How many big bats does it take to win?

Troy Taormina-USA TODAY Sports

It pays to have a few of the league's best hitters rather than many good hitters when trying to be a World Series team ... at least that is what the past 10 seasons have taught us.

It is a topic of conversation in every MLB city during the offseason. Fans in Los Angeles and Kansas City alike plead to their general managers to add just one more bat to their lineup. In some cases, like the Mets, to add several more bats. The point is that fans always want more offense. Whether coming from a standpoint of strength, like the Red Sox or Cardinals, or from less powerful offenses, like Seattle or Houston, nothing makes an offseason more satisfying than the addition of a big bat.

As the offseason peeks into January, I thought it would be interesting to take a look at the proficiency of "big bats" on successful teams. In other words, how many "big bats" does a team really need? Does it help to have a few of the game’s best hitters to carry the rest of the lineup, or does a more evenly distributed offense breed success?

In order to compare batters across different ballparks, leagues, and seasons, I used OPS+ for my analysis. OPS+ is adjusted to league average, so a player with an OPS+ over 100 means that their OPS was above average for the given year. I split the ranges of OPS+ into four categories: the super hitters (OPS+ greater than 150), very good hitters (OPS+ between 125-150), good hitters (OPS+ between 100-125), and below average (OPS+ less than 100). I focused on the past ten seasons (2004-2013).

Since a lineup consists of nine batters, I used plate appearances of at least 300 per season to generate a list of 2600 player seasons. Over ten seasons, with thirty teams, that equates to roughly nine player seasons per team per season. Player seasons meaning a season a player had at least 300 plate appearances, which over several seasons may be the same player in the same lineup.

The table below displays the OPS+ distribution across the four OPS+ categories for the past ten seasons. With the exception of 2008-2009, an OPS+ season above 150 translated into being a top 10-13 hitter in the league, with an OPS+ between 125-150 translated into a top 35-50 hitter.

Season OPS+ >150 OPS+ 125-150 OPS+ 100-125 OPS+ <100
2004 13 36 105 109
2005 13 41 90 127
2006 11 36 85 116
2007 11 30 116 109
2008 6 50 91 123
2009 6 45 97 119
2010 10 44 92 110
2011 13 34 90 113
2012 11 39 91 105
2013 11 39 97 116
Total 105 394 954 1147

The question is whether the best teams had a greater concentration of the best hitters than the rest of the league. To find this out, the table below shows the percentage of hitters in each OPS+ category who played for a World Series team in the given season. For example, in 2004, the Cardinals won the National League Pennant with three hitters having OPS+ seasons of at least 150: Jim Edmonds, Albert Pujols, and Scott Rolen.

Season OPS+ >150 OPS+ 125-150 OPS+ 100-125 OPS+ <100
2004 30.8% 2.8% 5.7% 3.7%
2005 0.0% 7.3% 4.4% 8.7%
2006 9.1% 8.3% 5.9% 8.6%
2007 18.2% 10.0% 6.0% 4.6%
2008 0.0% 10.0% 6.6% 6.5%
2009 0.0% 15.6% 6.2% 2.5%
2010 10.0% 9.1% 7.6% 3.6%
2011 23.1% 11.8% 5.6% 6.2%
2012 36.4% 5.1% 3.3% 7.6%
2013 9.1% 20.5% 8.2% 2.6%
Total 15.2% 10.2% 6.0% 5.5%

World Series teams represent two of the thirty teams in baseball, or roughly 6.7% of MLB players. Yet, over the past ten seasons, 15.2% of the game’s best hitters were found in World Series teams’ lineups. Since 2004, a hitter has earned an OPS+ of at least 125 in a season 499 times. 25% of those player seasons occurred on World Series teams. Put simply, teams who made it to the World Series tend to have a large percentage of the league’s best hitters in that given season.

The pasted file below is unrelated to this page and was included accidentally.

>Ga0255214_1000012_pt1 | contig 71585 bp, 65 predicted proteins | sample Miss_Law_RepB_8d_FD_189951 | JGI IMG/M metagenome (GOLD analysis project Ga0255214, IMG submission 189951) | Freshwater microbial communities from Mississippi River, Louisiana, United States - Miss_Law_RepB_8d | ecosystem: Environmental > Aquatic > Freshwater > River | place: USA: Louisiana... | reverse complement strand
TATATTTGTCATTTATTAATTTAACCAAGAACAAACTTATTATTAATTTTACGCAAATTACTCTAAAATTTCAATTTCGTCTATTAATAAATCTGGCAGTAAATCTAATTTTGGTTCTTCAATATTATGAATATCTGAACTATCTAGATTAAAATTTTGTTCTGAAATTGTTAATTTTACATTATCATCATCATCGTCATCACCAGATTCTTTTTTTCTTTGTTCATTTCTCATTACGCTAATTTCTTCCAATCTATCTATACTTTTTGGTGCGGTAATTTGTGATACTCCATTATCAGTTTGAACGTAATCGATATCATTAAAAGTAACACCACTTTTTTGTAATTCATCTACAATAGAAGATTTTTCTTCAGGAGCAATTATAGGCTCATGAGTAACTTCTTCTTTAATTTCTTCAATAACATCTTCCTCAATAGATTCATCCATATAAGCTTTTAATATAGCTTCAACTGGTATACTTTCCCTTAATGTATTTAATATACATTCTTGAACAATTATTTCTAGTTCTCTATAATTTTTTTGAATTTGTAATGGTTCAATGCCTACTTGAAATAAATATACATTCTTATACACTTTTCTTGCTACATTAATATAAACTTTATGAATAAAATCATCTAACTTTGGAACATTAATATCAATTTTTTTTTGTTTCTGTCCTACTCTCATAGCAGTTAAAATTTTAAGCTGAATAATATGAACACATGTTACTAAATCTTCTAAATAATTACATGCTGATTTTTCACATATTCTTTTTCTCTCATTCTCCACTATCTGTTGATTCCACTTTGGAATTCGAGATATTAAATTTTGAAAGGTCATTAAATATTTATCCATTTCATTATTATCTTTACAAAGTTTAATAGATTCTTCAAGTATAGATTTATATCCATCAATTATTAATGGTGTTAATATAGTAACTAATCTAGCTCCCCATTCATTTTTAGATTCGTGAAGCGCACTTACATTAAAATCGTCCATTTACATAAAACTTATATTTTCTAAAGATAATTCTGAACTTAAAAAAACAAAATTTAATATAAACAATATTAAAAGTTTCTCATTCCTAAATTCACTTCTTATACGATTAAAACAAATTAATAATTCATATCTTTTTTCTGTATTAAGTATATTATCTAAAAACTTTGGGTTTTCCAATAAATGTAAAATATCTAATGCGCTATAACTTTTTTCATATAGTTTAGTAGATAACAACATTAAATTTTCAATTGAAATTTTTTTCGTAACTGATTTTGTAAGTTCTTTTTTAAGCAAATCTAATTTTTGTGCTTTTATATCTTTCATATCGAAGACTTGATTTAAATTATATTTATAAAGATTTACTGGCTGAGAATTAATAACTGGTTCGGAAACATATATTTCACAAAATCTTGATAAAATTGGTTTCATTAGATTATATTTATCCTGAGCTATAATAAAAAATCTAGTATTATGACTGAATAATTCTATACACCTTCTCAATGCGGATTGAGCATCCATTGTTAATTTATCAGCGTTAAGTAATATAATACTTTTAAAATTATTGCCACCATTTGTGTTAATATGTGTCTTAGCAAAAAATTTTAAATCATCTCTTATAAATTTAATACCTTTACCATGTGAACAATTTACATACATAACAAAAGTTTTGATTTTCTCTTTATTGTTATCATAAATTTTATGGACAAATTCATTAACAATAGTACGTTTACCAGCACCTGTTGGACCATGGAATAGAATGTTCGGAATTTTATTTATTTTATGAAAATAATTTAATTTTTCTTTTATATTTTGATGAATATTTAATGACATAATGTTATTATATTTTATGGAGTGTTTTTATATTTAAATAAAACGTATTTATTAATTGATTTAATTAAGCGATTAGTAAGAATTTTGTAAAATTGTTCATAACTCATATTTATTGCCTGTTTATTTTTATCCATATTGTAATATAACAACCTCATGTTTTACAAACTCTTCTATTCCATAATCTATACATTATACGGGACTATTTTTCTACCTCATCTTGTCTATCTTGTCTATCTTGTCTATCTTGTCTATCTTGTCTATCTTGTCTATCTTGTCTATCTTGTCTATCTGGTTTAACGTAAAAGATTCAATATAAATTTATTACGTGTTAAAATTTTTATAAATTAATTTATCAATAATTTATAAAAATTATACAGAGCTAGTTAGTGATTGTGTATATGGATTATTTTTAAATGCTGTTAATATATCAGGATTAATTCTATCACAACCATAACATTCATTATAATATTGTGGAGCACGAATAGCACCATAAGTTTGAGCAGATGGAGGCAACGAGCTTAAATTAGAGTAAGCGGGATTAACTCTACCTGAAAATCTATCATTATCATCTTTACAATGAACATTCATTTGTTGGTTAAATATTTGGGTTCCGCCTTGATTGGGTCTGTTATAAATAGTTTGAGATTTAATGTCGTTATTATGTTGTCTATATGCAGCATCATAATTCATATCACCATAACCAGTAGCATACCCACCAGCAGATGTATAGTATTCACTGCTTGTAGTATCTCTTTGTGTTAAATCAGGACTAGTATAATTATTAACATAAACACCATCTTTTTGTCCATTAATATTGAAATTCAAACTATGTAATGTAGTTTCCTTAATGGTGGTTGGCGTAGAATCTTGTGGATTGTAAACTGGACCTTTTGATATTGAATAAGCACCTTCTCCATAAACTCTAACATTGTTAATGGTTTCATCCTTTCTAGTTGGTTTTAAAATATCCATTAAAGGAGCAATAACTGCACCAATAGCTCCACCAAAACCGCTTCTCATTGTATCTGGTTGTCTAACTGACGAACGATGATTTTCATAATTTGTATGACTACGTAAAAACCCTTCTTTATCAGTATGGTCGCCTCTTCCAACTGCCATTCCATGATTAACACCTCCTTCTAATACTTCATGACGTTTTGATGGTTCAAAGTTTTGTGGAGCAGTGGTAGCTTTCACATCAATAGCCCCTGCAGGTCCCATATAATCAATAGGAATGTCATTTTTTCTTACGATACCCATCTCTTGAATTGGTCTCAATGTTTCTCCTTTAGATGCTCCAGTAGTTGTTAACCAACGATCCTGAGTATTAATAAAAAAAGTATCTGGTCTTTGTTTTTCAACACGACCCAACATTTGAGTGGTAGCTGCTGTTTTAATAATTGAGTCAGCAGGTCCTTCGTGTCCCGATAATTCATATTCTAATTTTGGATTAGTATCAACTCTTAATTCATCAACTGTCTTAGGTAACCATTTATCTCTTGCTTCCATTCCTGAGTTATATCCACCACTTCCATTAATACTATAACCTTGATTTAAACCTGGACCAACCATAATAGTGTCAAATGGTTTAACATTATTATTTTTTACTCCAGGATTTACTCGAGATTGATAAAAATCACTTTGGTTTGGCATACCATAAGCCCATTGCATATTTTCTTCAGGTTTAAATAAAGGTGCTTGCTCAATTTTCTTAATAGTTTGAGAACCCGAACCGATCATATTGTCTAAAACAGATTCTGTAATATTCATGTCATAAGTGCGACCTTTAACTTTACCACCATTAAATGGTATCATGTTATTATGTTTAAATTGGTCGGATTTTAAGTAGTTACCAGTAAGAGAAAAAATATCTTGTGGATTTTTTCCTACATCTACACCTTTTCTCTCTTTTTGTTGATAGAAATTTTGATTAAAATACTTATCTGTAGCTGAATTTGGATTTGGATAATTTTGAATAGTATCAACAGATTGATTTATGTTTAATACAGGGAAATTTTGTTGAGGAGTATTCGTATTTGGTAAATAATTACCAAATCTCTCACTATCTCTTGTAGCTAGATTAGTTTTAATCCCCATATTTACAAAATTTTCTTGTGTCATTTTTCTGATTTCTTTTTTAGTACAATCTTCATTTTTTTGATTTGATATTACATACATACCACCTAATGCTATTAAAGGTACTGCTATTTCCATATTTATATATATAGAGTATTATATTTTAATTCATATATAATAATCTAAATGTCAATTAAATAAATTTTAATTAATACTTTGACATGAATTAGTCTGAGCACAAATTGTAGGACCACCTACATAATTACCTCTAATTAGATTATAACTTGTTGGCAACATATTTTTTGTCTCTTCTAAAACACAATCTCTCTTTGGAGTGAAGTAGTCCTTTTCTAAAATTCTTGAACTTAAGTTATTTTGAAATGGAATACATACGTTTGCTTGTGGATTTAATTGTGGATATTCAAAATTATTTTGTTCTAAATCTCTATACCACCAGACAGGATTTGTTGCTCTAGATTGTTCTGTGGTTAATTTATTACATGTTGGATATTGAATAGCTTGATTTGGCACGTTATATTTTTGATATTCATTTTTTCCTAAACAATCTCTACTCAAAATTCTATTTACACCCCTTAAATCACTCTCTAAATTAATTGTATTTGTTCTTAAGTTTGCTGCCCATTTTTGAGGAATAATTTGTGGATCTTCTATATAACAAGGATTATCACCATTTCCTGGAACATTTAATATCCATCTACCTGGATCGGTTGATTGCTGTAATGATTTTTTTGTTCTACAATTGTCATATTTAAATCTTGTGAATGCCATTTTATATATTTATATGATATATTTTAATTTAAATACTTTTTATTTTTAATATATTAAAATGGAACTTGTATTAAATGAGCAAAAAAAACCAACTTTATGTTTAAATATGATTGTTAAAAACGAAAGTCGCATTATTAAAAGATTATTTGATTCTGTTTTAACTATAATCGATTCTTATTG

How do less successful teams compare? The final table below compares the five best teams versus the five worst teams in terms of combined regular season winning percentage over the past ten seasons. It is clear to see that the best teams have a higher concentration of production in their lineups.

Rk Team W-L% OPS+ >150 OPS+ 125-150 OPS+ 100-125 OPS+ <100
1 NYY 0.587 4.71% 25.88% 40.00% 29.41%
2 BOS 0.562 12.09% 16.48% 41.76% 29.67%
3 STL 0.558 13.19% 21.98% 19.78% 45.05%
4 ANA 0.556 4.49% 12.36% 46.07% 37.08%
5 PHI 0.547 1.12% 25.84% 31.46% 41.57%
26 BAL 0.455 2.27% 10.23% 44.32% 43.18%
27 HOU 0.453 3.61% 12.05% 31.33% 53.01%
28 SEA 0.443 0.00% 6.33% 39.24% 54.43%
29 PIT 0.436 3.70% 11.11% 38.27% 46.91%
30 KCR 0.42 0.00% 10.99% 31.87% 57.14%

It makes sense that teams with better hitters have success. Of course, pitching and defense offset the degree of which teams need to rely on their offense to win. For fans, big bats are always appealing. None more than Seattle Mariners fans, who have not had a super hitter in the past ten seasons, and only five player seasons with an OPS+ of at least 125. Their $240MM investment in Robinson Cano should help; he has had five seasons of OPS+ production of at least 125 in the same span by himself.

How many big bats does a team need? It’s not an exact science, but it's very rare for a successful team to reach the World Series without three or more hitters having very good seasons -- 2005 was the only season in the past decade that the World Series had two teams without at least three hitters having OPS seasons 25% above the league average. Baseball fans may be unreasonable in their expectations to acquire big bats, but they may be on to something, too.

. . .

All statistics courtesy of Baseball-Reference.

Jeffrey Bellone is a contributor to Beyond The Box Score and can also be found writing about New York sports at Over the Whitestone. You can follow and interact with him on Twitter @OverWhitestone.

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